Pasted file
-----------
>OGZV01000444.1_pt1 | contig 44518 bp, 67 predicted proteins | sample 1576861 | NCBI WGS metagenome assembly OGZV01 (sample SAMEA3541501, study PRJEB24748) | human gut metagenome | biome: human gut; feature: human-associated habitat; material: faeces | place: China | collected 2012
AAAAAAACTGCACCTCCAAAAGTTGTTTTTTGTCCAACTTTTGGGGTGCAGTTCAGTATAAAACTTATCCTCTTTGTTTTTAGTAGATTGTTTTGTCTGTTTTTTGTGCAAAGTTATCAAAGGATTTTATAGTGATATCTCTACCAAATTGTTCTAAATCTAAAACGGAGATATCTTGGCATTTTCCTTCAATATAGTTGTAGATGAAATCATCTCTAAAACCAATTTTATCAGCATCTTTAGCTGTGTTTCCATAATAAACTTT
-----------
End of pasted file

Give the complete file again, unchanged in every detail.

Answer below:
>OGZV01000444.1_pt1 | contig 44518 bp, 67 predicted proteins | sample 1576861 | NCBI WGS metagenome assembly OGZV01 (sample SAMEA3541501, study PRJEB24748) | human gut metagenome | biome: human gut; feature: human-associated habitat; material: faeces | place: China | collected 2012
AAAAAAACTGCACCTCCAAAAGTTGTTTTTTGTCCAACTTTTGGGGTGCAGTTCAGTATAAAACTTATCCTCTTTGTTTTTAGTAGATTGTTTTGTCTGTTTTTTGTGCAAAGTTATCAAAGGATTTTATAGTGATATCTCTACCAAATTGTTCTAAATCTAAAACGGAGATATCTTGGCATTTTCCTTCAATATAGTTGTAGATGAAATCATCTCTAAAACCAATTTTATCAGCATCTTTAGCTGTGTTTCCATAATAAACTTT